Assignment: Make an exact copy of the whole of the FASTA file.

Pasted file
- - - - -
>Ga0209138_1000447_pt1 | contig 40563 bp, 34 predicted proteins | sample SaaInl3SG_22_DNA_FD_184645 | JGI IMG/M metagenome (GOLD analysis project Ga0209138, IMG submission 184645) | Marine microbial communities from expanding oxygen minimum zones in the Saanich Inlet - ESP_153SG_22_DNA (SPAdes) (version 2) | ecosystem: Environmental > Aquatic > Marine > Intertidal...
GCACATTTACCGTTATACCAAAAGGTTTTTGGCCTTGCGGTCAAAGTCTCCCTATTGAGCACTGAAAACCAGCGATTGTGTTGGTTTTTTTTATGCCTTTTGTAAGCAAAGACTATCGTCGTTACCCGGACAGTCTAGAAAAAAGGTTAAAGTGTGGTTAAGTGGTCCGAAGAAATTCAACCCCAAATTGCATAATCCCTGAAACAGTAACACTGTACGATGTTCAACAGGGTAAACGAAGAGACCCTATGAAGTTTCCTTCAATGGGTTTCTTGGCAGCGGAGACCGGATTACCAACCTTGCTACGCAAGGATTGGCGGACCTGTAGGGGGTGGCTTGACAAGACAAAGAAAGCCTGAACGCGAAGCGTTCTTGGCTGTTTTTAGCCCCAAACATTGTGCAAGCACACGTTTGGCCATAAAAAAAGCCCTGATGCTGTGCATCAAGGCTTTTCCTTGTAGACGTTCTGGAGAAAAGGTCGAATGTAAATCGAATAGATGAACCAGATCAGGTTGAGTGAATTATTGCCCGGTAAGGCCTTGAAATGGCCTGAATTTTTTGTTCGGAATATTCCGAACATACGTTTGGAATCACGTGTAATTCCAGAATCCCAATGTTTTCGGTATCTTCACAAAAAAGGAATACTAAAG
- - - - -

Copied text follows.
>Ga0209138_1000447_pt1 | contig 40563 bp, 34 predicted proteins | sample SaaInl3SG_22_DNA_FD_184645 | JGI IMG/M metagenome (GOLD analysis project Ga0209138, IMG submission 184645) | Marine microbial communities from expanding oxygen minimum zones in the Saanich Inlet - ESP_153SG_22_DNA (SPAdes) (version 2) | ecosystem: Environmental > Aquatic > Marine > Intertidal...
GCACATTTACCGTTATACCAAAAGGTTTTTGGCCTTGCGGTCAAAGTCTCCCTATTGAGCACTGAAAACCAGCGATTGTGTTGGTTTTTTTTATGCCTTTTGTAAGCAAAGACTATCGTCGTTACCCGGACAGTCTAGAAAAAAGGTTAAAGTGTGGTTAAGTGGTCCGAAGAAATTCAACCCCAAATTGCATAATCCCTGAAACAGTAACACTGTACGATGTTCAACAGGGTAAACGAAGAGACCCTATGAAGTTTCCTTCAATGGGTTTCTTGGCAGCGGAGACCGGATTACCAACCTTGCTACGCAAGGATTGGCGGACCTGTAGGGGGTGGCTTGACAAGACAAAGAAAGCCTGAACGCGAAGCGTTCTTGGCTGTTTTTAGCCCCAAACATTGTGCAAGCACACGTTTGGCCATAAAAAAAGCCCTGATGCTGTGCATCAAGGCTTTTCCTTGTAGACGTTCTGGAGAAAAGGTCGAATGTAAATCGAATAGATGAACCAGATCAGGTTGAGTGAATTATTGCCCGGTAAGGCCTTGAAATGGCCTGAATTTTTTGTTCGGAATATTCCGAACATACGTTTGGAATCACGTGTAATTCCAGAATCCCAATGTTTTCGGTATCTTCACAAAAAAGGAATACTAAAG